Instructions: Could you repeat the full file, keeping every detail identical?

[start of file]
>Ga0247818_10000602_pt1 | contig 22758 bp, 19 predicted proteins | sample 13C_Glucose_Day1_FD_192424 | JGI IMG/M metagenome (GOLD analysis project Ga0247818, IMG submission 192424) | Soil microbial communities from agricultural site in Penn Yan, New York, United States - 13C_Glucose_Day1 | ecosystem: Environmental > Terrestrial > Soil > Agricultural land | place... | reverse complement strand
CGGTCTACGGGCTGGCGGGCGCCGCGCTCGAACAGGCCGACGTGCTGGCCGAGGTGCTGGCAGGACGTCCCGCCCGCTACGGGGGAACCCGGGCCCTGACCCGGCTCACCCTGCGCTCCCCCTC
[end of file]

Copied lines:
>Ga0247818_10000602_pt1 | contig 22758 bp, 19 predicted proteins | sample 13C_Glucose_Day1_FD_192424 | JGI IMG/M metagenome (GOLD analysis project Ga0247818, IMG submission 192424) | Soil microbial communities from agricultural site in Penn Yan, New York, United States - 13C_Glucose_Day1 | ecosystem: Environmental > Terrestrial > Soil > Agricultural land | place... | reverse complement strand
CGGTCTACGGGCTGGCGGGCGCCGCGCTCGAACAGGCCGACGTGCTGGCCGAGGTGCTGGCAGGACGTCCCGCCCGCTACGGGGGAACCCGGGCCCTGACCCGGCTCACCCTGCGCTCCCCCTC